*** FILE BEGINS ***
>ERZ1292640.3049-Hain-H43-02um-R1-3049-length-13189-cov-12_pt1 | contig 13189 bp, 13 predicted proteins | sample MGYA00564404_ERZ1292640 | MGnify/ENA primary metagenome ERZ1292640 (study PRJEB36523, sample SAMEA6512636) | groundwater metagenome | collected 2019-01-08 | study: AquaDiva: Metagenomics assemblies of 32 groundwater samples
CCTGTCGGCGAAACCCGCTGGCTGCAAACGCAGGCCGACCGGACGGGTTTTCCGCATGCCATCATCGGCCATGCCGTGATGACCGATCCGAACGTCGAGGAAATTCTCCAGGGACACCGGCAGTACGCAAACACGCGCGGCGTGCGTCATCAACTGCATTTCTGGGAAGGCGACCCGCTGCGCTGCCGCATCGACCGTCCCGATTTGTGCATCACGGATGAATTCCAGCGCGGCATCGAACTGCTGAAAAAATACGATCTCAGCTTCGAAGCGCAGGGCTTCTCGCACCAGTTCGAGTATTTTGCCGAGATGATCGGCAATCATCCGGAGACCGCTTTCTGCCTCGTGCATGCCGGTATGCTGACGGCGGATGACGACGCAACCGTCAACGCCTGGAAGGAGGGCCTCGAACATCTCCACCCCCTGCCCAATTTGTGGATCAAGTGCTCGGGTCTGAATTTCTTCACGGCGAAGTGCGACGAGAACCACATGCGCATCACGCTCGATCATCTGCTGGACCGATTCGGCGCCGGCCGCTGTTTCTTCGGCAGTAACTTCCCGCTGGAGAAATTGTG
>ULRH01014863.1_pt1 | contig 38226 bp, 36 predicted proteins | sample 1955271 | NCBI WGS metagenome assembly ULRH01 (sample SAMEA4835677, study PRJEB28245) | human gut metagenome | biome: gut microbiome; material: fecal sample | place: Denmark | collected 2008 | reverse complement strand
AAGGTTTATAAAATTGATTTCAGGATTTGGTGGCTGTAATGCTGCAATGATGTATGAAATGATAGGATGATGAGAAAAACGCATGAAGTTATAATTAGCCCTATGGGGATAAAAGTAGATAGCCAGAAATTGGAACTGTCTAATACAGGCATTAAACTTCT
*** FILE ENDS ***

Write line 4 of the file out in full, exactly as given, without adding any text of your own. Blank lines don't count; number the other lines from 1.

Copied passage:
AAGGTTTATAAAATTGATTTCAGGATTTGGTGGCTGTAATGCTGCAATGATGTATGAAATGATAGGATGATGAGAAAAACGCATGAAGTTATAATTAGCCCTATGGGGATAAAAGTAGATAGCCAGAAATTGGAACTGTCTAATACAGGCATTAAACTTCT